“Saving Swimmers” - the effects of training, mechanical stress and performance-enhancing drugs on male fertility Dr Jon Patricios, Sports Physician The last 2 decades have seen significant changes in exercising patterns amongst both professional and recreational athletes. Endurance running and mass cycling events, many of them multi-stage, have increased in popularity whilst triathlon has become one of the fastest-growing sports. As much as these levels of exercise participation may be viewed as positive, negative trends have also emerged including an increasing use of anabolic steroids especially in recreational athletes, many of them young. Over the same period there has been an increasing incidence of infertility (described as the inability to achieve a successful pregnancy after 12 months of regular unprotected intercourse). Is there a link between exercise trends and male infertility and should men be more proactive to improve their chances of producing offspring? Intense exercise – stifling sperm Exercise is accepted as being healthy for all aspects of our physical and mental wellbeing. Testicular function is no exception. Animal and human models have demonstrated slower rates of age-related decline in testicular function reflected by higher levels of circulating testosterone, higher concentration of sperm in semen and better sperm motility than in non-exercised animals. However, intense exercise may have more deleterious effects on semen and fertility. There is growing evidence and concern that exercise, when excessively practiced, may lead to adverse effects on the reproductive system and fertility. This occurs when exercise, itself a stress on the body, is increased in duration and or intensity and challenges the body’s ability to maintain homeostasis (its sense of physiological balance). There appears to be a volume threshold for the effect of training on sperm parameters and hormones. In other words, the beneficial effects of exercise on the male reproductive system are only produced to a certain intensity of exercise. Such a threshold has been observed both in running and in cycling. Running dry and pedaling poor High mileage runners (greater than 95km/week) have been found to have far poorer parameters of sperm health including sperm that are lower in number, more abnormal-looking, less motile and less effective at penetrating mucus, and a volume of 300km/week in cycling correlates with potential fertility impairment from a sperm morphology point of view When endurance-trained and resistance-trained athletes were compared with sedentary controls, sperm density, motility, morphology and sperm penetration of standard cervical mucus were significantly altered only in the endurancetrained runners. Training volume (expressed as km/week), was significantly correlated to sperm motility and density. In another study, in which 286 exercising subjects were divided into moderateintensity exercise (60% of VO2max) and high-intensity exercise (80% of VO2max) groups, midway through the running- phase the subjects in the highintensity exercise group showed a significant decline in semen parameters compared to those athletes exercising at moderate intensity. The changes reversed during recovery but the researchers correctly point out that the deleterious effects may not be reversible if athletes have been training for longer periods of time (years) or had started training around puberty. It is important to place these findings in perspective. Almost all studies have found that changes tend to be temporary, correcting within days to weeks. Moreover, even a below-average sperm count doesn’t necessarily make that individual infertile. However, little information is available on athletes who regularly engage in high mileage training week in and week out. This may be a group at higher risk of chronic low sperm count and abnormal morphology. Cycling – sacrificing swimmers Professional cyclists have been shown to consistently have higher testosterone levels than most sportsmen. However, their sperm motility and morphology (shape) appears to be worse than average especially during competition. Postulated reasons include the increased testicular temperatures and the psychological stress associated with competition. One function of the scrotum is to keep the testes outside of the body and at a lower temperature to the core. Testicular temperature must be maintained at approximately 2.5°C below core body temperature for normal spermatogenesis. The regulatory role of the scrotum in sustaining this lowered testicular temperature is achieved through the combined function of the cremasteric and dartos muscles (by moving the testicles closer or further away from the body) as well as the venous plexus of the spermatic cord (acting as a counter-current heat exchanger). Cycling counters this with tight-fitting shorts and a saddle that compress the testes close to the body. In other forms of exercise vascular shunting away from the scrotum combined with increased air circulation around the scrotum actually decreases scrotal temperature during exercise. A study on mountain bikers found 96% to have scrotal abnormalities as compared to 48% of road cyclists and 16% of controls. Testicular calcifications, hydroceles (small, fluid-filled sacks) and varicoceles (enlarged, twisted scrotal veins) were all more common. All these abnormalities could affect reproductive health. Again, this does not necessarily correlate with infertility but is a reflection of the potential effects of repetitive microtrauma. In summary, as with most areas of human physiology, testicular health is enhanced by regular low to moderate intensity exercise but there is evidence from both animal and human studies that suggests that long-duration and intense exercise may compromise hormonal status and adversely affect sperm production and morphology. Cycling in particular, because of raised testicular temperatures and repetitive microtrauma, may predispose to poor sperm health. Erectile dysfunction Recurrent testicular trauma Hormonal imbalances Oxidative exercise stress Male factor Infertility Raised testicular temperature Adapted from Du Plessis S et al. Is There a Link between Exercise and Male Factor Infertility? The Open Reproductive Science Journal, 2011, 3, 105-113 Destructive doping Testosterone was first isolated as a substance in 1935 and, since then, the use of testosterone-derived anabolic androgenic steroids (“steroids”) has been described in body builders and sports cheats for decades, starting with Russian weightlifters in the 1950’s. However, the use of steroids has extended to recreational athletes and even schoolchildren. In the USA steroid use is estimated to be 3 million with two thirds being recreational users principally for aesthetic purposes. Moreover, commercially available supplements have a steroid contamination rate of 15-20%. Exposure to these drugs at a young age may result in them having significant effects on a developing body and longer use may result in an exponential increase in side effects. One of these effects is infertility. Up to 50% of cases of infertility are accounted for by the male. The “underground” culture of steroid use and abuse results in little interaction between users and medical professionals often until infertility is eventually diagnosed. There is a considerable body of scientific evidence that the use of steroids negatively affects male fertility. The effects of the testosterone-derived steroids results in testicular atrophy (shrinking testes), oligospermia (fewer sperm) and azoospermia (deformed sperm). Simply put, using anabolic steroids not only reduces the number of sperm but affects their quality. These effects result from a dampening effect that steroids have on the areas of the brain that regulate hormone production as well as a direct toxic effect on the testes. Therefore, somewhat ironically, although blood levels of testosteronederived steroids are high, the small, inefficient testes produce fewer healthy sperm. In one study, sperm counts fell by 73% and in three individuals azoospermia (complete absence of sperm) was present when high doses of anabolic steroids were taken chronically. Even in those individuals with sperms present, there was a 10% increase in the number of immotile sperm and a 30% decrease in the number of motile sperms. Thus, fertility was severely reduced in males, which provides confirmation of many clinical reports of the same phenomena. In another study conducted on bodybuilders in Parma, Italy, the two most enduring effects of 2 years of steroid use were elevated cholesterol and reduced altered sperm count and morphology resulting in a lower fertility index. In addition, low levels of the body’s own (endogenous) testosterone result in low libido and erectile dysfunction further diminishing the prospects for reproduction. Abnormalities in sperm parameters may correct in 4-12 months but much longer effects have been documented particularly where high doses, multiple steroids (“stacking”) and long-duration use have taken place. There are documented cases of the testosterone-producing Leydig cells, never recovering. Treatment of steroid-induced infertility takes several forms. A passive approach is to wait for correction of the hormonal status and for normal sperm production to resume. This may take months to years. A more proactive intervention involves stimulation with a group of drugs known as gonadotropin analogues including human chorionic gonadotropin (hCG), recombinant menopausal gonadotropin (rMG) and follicular stimulating hormone (FSH). Some steroid users are now proactively using hCG as part of their drug regimen especially after a steroids cycle to try and mitigate the effects of steroids on sperm. Cases of sperm correction have been noted but most often the sperm abnormal in morphology and hypomobile (“slow”). In other words, using hCG concomitantly with steroids may help to maintain sperm count but the quality of sperm remains poor. The steroid abuser is still left with “bad swimmers”. Differing patterns in steroid use, types of drug, doses, regimens as well as individual tolerance of these drugs makes predicting their effects very difficult. There is, however, a substantial enough body of evidence to illustrate the deleterious effects that anabolic steroid use has on male fertility. Sporting and recreational users who wish to have children should consider pro-active steps including regular monitoring by a urologist and fertility clinic and preserving sperm before embarking on the use of such drugs. A Solution – “Saving the swimmers” The sporting public, many of whom are in their reproductive years, should be aware that high intensity exercise may have an effect on sperm count and quality through systemic hormonal changes, local unfavourable temperatures and microtrauma. High load training and steroid use should form part of any modern-day medical history. The fertility consequences of both training and steroid use may be short or longer-term and vary between individuals. Banking sperm whilst still healthy has been used proactively by men for many reasons including before undergoing cancer treatments, prostate surgery or vasectomy and also for those entering high-risk occupations which expose them to extremes of heat, radiation and chemicals. With Netcells Biosciences he cost is under R5 000 which includes a year’s storage but sperm may be stored indefinitely for a small annual storage fee. Once needed, insemination can take place at any fertility clinic of your choice. This knowledge, together with an appreciation of the much greater financial and emotional costs of infertility treatment, make self-donation and preservation of sperm in a sperm bank appear to be a logical and cost-effective means of preserving reproductive potential. “Saving swimmers” may yet salvage a sportsman’s seed.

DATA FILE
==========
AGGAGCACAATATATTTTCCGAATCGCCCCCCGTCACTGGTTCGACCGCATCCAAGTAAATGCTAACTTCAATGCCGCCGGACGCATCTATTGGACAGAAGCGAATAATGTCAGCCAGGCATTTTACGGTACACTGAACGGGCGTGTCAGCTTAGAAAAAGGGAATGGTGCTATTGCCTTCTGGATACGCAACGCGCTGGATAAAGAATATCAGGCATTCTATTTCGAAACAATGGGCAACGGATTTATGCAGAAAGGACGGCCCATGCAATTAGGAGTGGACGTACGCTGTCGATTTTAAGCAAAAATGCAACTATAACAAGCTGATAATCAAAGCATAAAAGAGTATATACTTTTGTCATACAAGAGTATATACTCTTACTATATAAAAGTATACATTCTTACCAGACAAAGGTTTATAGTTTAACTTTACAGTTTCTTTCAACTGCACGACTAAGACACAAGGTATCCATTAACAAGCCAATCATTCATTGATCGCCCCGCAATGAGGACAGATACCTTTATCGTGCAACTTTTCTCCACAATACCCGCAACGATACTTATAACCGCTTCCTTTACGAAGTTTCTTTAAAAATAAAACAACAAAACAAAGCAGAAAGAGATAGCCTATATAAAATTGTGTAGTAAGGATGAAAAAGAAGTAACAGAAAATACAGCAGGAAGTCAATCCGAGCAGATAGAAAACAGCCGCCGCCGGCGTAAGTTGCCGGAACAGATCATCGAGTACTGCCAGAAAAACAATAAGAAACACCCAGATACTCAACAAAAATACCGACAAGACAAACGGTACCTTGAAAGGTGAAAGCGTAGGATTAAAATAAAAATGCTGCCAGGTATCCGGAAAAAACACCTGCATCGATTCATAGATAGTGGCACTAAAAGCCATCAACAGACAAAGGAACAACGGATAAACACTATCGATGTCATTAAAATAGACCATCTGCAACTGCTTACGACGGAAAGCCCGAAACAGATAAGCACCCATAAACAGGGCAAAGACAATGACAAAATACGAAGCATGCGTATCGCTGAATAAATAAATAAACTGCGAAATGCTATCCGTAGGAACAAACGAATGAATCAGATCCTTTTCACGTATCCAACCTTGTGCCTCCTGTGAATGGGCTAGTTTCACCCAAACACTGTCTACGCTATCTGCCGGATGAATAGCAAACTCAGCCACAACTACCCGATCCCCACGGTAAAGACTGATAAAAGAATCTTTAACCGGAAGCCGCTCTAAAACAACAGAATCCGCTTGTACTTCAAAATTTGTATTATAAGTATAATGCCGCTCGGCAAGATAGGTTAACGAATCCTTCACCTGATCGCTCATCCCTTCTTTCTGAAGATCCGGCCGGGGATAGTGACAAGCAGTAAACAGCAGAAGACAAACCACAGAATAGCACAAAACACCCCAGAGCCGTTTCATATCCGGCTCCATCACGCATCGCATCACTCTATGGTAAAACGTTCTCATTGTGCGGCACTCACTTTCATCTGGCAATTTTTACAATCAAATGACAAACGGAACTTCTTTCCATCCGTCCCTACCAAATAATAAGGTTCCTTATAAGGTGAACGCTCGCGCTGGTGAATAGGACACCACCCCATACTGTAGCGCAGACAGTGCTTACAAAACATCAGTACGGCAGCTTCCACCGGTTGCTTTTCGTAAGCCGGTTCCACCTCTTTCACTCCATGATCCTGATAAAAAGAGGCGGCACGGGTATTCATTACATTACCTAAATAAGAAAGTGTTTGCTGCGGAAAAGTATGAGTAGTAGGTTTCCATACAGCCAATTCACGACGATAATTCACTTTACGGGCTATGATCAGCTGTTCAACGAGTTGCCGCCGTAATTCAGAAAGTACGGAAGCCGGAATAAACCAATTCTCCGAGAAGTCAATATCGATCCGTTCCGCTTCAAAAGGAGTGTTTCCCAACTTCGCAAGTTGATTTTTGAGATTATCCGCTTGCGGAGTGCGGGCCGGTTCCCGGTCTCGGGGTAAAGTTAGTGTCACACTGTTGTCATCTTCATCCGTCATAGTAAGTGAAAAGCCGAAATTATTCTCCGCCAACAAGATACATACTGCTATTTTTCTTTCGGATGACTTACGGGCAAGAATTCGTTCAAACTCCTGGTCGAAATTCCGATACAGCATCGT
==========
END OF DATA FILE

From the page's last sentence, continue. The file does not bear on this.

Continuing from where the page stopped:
© Copyright 2018